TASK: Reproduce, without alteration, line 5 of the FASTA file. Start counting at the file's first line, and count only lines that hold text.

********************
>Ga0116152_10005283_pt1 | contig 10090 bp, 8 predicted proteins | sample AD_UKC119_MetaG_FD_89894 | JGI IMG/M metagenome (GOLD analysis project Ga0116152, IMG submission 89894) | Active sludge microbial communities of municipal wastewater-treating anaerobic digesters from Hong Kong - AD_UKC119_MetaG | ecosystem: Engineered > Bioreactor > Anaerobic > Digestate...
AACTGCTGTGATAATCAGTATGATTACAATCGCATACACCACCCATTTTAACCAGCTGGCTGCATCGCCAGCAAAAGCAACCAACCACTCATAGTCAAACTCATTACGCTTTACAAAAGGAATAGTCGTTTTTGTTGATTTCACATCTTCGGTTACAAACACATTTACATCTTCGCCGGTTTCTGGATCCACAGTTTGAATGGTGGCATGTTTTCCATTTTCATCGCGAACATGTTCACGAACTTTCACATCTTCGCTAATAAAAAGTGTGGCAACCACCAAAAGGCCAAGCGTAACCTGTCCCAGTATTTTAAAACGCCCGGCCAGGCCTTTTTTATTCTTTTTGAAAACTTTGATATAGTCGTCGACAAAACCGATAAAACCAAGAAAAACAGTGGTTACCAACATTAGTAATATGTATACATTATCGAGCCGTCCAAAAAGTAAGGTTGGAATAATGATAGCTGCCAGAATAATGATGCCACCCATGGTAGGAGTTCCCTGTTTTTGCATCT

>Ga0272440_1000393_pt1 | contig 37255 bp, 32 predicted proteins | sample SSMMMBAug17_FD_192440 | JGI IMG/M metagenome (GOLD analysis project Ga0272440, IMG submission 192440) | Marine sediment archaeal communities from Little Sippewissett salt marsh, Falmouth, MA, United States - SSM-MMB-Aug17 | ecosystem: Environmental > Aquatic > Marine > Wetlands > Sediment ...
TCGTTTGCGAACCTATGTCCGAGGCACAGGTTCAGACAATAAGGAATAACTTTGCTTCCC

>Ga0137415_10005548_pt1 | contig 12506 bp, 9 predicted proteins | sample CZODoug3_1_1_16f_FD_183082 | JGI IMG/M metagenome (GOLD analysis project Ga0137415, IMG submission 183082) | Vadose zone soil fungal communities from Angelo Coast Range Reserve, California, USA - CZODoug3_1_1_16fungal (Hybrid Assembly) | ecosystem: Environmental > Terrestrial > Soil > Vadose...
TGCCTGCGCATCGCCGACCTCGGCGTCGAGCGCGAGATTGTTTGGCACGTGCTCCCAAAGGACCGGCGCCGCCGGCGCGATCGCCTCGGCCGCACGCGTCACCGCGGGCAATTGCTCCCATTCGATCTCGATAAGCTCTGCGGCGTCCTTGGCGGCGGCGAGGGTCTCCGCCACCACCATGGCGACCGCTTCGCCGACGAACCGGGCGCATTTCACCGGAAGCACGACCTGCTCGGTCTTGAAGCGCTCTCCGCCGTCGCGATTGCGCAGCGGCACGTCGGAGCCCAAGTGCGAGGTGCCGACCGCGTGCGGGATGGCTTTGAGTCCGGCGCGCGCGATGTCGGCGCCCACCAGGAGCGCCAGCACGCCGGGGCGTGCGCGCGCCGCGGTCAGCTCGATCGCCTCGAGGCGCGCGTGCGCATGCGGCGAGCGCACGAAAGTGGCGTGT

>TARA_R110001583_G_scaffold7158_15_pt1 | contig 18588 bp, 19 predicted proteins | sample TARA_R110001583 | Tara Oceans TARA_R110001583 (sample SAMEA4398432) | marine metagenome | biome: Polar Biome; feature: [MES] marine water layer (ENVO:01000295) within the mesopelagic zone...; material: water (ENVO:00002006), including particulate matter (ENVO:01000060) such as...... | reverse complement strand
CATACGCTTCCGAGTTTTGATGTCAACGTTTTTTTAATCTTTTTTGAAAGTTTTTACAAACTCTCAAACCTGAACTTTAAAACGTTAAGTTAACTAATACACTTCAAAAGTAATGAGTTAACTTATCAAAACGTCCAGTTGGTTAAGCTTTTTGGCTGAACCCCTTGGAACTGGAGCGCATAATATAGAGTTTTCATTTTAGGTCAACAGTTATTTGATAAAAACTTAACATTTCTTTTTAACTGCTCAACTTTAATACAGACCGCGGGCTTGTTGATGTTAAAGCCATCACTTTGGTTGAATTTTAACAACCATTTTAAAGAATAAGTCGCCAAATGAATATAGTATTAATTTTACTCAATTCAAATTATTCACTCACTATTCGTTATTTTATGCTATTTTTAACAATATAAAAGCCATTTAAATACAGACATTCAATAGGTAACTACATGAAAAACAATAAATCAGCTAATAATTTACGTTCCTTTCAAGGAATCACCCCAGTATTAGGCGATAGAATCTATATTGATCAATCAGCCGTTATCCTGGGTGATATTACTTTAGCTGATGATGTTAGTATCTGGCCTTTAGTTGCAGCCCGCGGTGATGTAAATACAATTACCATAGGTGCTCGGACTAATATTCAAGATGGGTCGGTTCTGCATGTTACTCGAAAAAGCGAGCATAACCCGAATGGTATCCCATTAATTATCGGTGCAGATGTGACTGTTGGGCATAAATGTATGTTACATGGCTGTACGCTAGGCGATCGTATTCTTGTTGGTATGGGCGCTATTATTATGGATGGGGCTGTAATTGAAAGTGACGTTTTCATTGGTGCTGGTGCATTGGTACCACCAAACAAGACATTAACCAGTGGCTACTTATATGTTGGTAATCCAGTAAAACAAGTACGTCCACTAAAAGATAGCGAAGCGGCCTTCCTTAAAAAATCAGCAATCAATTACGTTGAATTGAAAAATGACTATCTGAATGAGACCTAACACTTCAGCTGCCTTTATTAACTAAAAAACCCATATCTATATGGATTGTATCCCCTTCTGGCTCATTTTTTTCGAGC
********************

>Ga0137415_10005548_pt1 | contig 12506 bp, 9 predicted proteins | sample CZODoug3_1_1_16f_FD_183082 | JGI IMG/M metagenome (GOLD analysis project Ga0137415, IMG submission 183082) | Vadose zone soil fungal communities from Angelo Coast Range Reserve, California, USA - CZODoug3_1_1_16fungal (Hybrid Assembly) | ecosystem: Environmental > Terrestrial > Soil > Vadose...